Wonderful

Texas Ballet Theater’s take on a classic fairytale gets high marks.
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Posted May 2, 2007 by Stage in Arts

Lewis Carroll’s 1865 book The Adventures of Alice in Wonderland has been adapted a number of times in a number of ways, including dance — but not always well.


A ballet produced in the 1950s, with original music by Joseph Horowitz, never took. The chief complaint seems to have been a lack of choreographic cohesion. Enter: Texas Ballet Theater artistic director Ben Stevenson, who with his Houston Ballet in 1992 created a viable balletic adaptation of the bizarre fairytale using the same agreeable score. Last weekend at Bass Performance Hall, Stevenson introduced his production to Fort Worth. The result, as someone suggested on opening night, had the flavor of Alice meets The Nutcracker, but so what. Ballet as pure entertainment is always welcome, and TBT’s Alice in Wonderland fairly reeked with charm and good will.

The curtain went up on a bare stage, save for a craggy knoll from which a tree sprouted and on which Carolyn Judson as Alice lay with a book in her hands. To pave the way for the upcoming fantasy, the ballerina recited Carroll’s introduction before falling asleep. Judson’s affected accent and lack of projection, combined with the flowery text and a faulty microphone, made for an unintelligible opening. But the White Rabbit duly appeared and jumped down a hole, and Alice followed him. An enchanted land appeared, and it was truly enchanted, courtesy of costume designer Nadine Baylis. The frog footmen, the Cheshire Cat, the Dormouse, the caterpillar languidly smoking his hookah on an oversized toadstool, the lobsters in the seaside quadrille, and the unicorn, prancing on his hind legs and majestically shaking his huge head — with their bright colors and stylized movements, the creatures were all wonderfully inventive and captivating.

At one point, the lights dimmed, and Judson slowly danced with a quartet of her new friends: the unicorn, zebra, lion, and ram. The gentle reverie conjured the happiness and innocence of childhood make-believe. There were also purely classical sections, with the full corps as butterflies and dragonflies dancing in traditional formations, and a grand pas de deux for the finale. Opening night featured Enrica Guana Tseng and Lucas Priolo, who both earned a generous ovation for their handsome, stylish performances. Priolo and Andre Silva were supposed to alternate performances as Alice’s partner, but Silva was injured in rehearsal. Priolo danced every day, including an extra Sunday night appearance that was added to accommodate ticket demand. Five performances in three days — six, really, if you include dress rehearsal — had apparently taken their toll. Priolo looked exhausted in the final lifts.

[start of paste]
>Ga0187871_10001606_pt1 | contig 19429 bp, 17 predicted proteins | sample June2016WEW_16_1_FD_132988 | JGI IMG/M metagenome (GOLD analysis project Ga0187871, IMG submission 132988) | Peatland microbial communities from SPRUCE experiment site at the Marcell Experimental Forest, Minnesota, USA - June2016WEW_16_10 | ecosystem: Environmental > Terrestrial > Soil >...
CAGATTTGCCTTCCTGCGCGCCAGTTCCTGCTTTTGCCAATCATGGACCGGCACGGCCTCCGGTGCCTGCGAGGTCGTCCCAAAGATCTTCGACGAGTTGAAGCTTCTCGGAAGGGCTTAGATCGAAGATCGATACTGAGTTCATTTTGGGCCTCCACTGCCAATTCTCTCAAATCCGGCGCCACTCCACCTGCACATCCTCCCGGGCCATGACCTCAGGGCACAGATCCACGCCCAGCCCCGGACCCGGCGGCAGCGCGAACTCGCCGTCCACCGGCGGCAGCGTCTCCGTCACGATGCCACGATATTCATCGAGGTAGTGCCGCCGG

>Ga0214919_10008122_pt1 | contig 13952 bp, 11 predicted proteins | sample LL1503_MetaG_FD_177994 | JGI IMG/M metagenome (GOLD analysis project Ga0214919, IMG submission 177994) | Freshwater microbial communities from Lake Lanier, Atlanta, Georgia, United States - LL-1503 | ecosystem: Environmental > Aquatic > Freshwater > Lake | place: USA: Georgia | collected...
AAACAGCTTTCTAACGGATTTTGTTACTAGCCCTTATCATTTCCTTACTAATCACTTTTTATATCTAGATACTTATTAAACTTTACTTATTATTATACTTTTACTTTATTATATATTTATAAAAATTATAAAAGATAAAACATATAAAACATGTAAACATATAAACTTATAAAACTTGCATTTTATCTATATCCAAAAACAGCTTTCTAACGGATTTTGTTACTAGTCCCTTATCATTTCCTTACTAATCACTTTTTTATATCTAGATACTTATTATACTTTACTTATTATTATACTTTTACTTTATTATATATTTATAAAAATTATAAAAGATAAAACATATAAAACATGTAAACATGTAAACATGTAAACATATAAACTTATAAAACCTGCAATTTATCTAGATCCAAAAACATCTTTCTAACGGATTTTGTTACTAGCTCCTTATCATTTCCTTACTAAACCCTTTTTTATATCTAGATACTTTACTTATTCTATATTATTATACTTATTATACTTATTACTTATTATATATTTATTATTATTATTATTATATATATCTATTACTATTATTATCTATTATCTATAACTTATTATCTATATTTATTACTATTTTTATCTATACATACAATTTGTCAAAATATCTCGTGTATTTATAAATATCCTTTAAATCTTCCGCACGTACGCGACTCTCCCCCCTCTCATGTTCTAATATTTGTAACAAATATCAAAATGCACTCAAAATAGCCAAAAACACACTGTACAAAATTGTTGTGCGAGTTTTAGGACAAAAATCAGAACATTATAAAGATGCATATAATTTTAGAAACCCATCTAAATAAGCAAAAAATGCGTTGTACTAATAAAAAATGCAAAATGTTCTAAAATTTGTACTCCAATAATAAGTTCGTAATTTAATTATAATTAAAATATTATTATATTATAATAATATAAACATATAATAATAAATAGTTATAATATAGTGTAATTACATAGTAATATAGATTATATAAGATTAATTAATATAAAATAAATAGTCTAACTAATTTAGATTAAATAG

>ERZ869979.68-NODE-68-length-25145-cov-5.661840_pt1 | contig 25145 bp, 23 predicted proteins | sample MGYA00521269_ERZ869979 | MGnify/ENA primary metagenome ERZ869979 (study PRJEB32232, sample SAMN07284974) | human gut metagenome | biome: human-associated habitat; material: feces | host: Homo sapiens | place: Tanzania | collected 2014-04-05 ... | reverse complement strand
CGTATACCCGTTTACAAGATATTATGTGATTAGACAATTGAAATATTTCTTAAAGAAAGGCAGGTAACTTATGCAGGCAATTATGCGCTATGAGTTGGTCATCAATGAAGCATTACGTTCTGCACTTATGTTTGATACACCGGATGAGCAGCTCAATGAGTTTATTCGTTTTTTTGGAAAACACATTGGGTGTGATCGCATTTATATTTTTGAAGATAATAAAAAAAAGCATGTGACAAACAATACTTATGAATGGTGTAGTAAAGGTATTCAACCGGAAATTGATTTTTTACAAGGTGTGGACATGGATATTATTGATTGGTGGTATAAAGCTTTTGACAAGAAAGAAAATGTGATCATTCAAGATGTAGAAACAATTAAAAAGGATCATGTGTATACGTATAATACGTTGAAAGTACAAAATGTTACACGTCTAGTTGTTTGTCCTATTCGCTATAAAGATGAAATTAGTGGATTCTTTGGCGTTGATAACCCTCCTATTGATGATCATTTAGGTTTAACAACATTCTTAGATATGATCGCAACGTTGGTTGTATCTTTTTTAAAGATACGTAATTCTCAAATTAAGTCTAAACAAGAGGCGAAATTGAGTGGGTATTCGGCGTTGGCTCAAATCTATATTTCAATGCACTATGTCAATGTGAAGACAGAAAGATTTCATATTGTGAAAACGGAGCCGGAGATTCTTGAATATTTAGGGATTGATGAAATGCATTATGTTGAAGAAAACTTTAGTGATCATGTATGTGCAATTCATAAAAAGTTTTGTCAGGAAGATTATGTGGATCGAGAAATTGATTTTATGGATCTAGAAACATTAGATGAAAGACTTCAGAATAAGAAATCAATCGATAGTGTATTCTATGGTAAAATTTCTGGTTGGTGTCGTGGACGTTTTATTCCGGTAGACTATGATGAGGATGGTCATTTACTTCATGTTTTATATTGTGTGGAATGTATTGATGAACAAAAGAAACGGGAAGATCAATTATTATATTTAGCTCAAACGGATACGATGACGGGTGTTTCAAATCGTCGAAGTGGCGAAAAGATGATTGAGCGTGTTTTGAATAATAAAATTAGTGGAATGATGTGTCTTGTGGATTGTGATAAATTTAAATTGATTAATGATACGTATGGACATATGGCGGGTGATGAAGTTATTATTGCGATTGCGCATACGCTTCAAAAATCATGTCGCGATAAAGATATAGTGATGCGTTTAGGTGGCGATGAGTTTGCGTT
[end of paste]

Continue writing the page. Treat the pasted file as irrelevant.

(Lonnie Weeks, who made such an auspicious solo debut with the company in the Flower Festival pas de deux in Dallas last month, also injured a foot in rehearsal and had to sit out the weekend.) Jayme Autrey Griffith danced the final pas de deux Sunday, with her usual youthful, fresh energy. Not to be overlooked, long-time company dancer Michael Clark, whose tenure goes back to the Paul Mejia days, announced his retirement this week. Ironically, the stalwart 6-footer made his farewell in drag as the comic Red Queen. Clark is best remembered for his rugged performance in the title role of Dracula, as well as a memorable portrayal of Billy the Kid, and the strength and grace he brought to the Arabian Dance each year in The Nutcracker.-Leonard Eureka

 


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